Archive for the ‘Design Trends & Issues’ Category

Crowdsourcing

Posted: May 1, 2012 in Design Trends & Issues
Advertisements

Currently, the school of thought for successful communication by marketers and advertisers is to “engage” the target audience by making an online “human connection.” On the plus side, almost any individuals or organizations can use blogs, podcasts, games and other interactive mechanisms to attract and engage specific target audiences – all with the ultimate intent to maintaining their loyalty.

On the flip side, the Internet has become a vast space for messages to get lost over cyberspace and time. Messages are competing for attention on computers and mobile devices and can easily lose their intended audience with one mouse click or fingertip on a touch screen.

The following article discusses using storytelling with interactivity to engage an audience. Author, Ted Mininni, says that this engagement will be successful because everyone loves a good story, which helps them relate or connect more easily to others. Although stating facts and figures are necessary, he says the story is the magnet since it begins with setting the stage (or expectations) for the viewer/listener, engaging them, presenting the information within a context or framework of a great story, and ending with a real conclusion.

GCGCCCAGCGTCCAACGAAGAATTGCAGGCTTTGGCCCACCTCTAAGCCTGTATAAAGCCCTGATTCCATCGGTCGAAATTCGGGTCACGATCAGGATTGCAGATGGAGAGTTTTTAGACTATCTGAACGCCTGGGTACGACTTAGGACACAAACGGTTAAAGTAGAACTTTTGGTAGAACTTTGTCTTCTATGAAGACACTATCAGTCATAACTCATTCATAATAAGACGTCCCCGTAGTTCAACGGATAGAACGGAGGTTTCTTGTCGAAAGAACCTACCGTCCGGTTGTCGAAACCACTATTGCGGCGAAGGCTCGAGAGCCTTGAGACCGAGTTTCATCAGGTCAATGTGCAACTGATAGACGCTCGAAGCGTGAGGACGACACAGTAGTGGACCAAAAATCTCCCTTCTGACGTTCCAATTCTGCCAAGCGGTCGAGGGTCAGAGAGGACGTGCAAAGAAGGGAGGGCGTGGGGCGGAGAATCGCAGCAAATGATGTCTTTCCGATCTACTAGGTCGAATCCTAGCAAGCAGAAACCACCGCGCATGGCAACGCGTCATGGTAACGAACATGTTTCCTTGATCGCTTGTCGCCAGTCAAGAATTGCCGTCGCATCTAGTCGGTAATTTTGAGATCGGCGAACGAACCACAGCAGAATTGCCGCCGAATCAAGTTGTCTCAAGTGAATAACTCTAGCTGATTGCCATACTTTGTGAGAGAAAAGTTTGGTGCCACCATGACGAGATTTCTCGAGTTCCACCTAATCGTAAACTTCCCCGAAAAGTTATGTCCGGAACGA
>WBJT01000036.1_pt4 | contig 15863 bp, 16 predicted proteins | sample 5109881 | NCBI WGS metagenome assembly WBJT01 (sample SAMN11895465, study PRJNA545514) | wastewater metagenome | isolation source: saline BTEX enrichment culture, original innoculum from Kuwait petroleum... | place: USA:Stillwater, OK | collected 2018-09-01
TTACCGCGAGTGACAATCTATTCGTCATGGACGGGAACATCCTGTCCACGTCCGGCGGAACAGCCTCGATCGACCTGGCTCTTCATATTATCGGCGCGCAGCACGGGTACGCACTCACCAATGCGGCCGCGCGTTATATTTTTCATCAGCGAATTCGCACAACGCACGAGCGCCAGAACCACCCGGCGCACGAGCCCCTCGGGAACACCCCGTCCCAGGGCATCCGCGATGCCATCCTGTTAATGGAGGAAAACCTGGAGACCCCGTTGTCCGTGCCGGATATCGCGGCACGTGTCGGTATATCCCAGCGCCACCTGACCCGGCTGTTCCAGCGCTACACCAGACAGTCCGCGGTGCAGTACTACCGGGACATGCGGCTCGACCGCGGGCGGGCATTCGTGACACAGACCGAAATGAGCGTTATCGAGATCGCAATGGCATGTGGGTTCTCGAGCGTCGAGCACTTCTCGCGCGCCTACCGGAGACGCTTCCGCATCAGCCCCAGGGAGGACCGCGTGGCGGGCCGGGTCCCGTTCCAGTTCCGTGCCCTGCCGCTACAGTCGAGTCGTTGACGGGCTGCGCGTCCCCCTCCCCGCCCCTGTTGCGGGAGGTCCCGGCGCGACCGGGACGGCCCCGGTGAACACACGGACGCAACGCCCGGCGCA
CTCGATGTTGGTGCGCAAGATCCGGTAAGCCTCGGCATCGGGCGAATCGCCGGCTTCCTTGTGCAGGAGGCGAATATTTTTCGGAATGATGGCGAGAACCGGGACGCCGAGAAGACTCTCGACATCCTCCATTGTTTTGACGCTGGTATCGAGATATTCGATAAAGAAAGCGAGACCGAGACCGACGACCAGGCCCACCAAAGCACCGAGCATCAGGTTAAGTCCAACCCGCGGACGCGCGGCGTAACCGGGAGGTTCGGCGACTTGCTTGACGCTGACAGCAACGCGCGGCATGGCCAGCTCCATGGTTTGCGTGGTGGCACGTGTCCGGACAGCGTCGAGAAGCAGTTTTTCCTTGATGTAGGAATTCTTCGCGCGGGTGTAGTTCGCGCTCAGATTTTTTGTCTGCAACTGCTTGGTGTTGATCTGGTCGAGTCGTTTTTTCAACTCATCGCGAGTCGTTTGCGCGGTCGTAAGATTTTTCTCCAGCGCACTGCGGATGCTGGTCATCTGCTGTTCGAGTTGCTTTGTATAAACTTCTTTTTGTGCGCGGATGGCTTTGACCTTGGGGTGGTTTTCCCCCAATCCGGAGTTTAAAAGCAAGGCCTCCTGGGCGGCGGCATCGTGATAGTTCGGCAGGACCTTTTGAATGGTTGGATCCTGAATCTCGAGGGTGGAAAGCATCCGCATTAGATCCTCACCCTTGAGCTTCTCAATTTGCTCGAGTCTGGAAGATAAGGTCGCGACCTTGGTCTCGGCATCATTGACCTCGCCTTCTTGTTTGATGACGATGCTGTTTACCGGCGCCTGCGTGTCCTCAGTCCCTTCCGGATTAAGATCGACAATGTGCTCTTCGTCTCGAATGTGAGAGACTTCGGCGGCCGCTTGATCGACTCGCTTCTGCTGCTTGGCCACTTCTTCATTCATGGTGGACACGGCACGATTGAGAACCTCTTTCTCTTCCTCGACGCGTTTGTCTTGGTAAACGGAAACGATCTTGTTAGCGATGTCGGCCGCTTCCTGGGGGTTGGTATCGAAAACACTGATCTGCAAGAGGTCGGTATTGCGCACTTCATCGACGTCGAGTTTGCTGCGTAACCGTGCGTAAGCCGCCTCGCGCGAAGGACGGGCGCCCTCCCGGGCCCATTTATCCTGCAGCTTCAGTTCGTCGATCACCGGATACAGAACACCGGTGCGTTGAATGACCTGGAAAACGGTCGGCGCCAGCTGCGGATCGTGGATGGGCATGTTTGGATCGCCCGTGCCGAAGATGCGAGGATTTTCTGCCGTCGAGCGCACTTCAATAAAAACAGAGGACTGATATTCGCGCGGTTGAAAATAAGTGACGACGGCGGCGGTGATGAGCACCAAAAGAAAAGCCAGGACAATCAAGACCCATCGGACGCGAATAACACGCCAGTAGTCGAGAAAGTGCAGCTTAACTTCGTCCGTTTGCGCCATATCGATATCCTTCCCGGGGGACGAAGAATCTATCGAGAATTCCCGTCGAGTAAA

Do you believe that using storytelling and interactivity is the key to making a human connection with a target audience? Why or why not? Does this theory apply to both ends of the spectrum –  both commercial (i.e., self promotion, advertising, etc.) and non-commercial sites (i.e., non-profits, advocates for social or health causes, etc.).

Please read the following article and comment. We will take the poll during class.

Let Us Entertain You

Eyetracking the News

Posted: January 22, 2011 in Design Trends & Issues

Eyetracking the News

A 2007 Poynter Institute eyetracking study on more than 600 participants looked at how people read online and print newspapers to see if there were marked differences. Participants viewed and read various prototypes of layouts, design, typography, graphics and content for the same articles. Researchers looked at how much was read, understood and remembered by the participants. This research is critical to journalists, editors and designers so that decisions can be made about how to tell compelling stories most effectively.

Findings: People read more of a story and more text in general with online than print.

Editors Michael Days, of the Philadelphia Daily News, and John Temple, of the Rocky Mountain News still believe the story has to be good or people will not read it, regardless of the format.

Watch the video at: http://eyetrack.poynter.org/video.html

From a designer’s perspective, how important are the graphics, layout and fonts to get people to read a news story? Do you agree with the findings? Do people tend to read more of an article if it is online than in a printed format? Why or why not?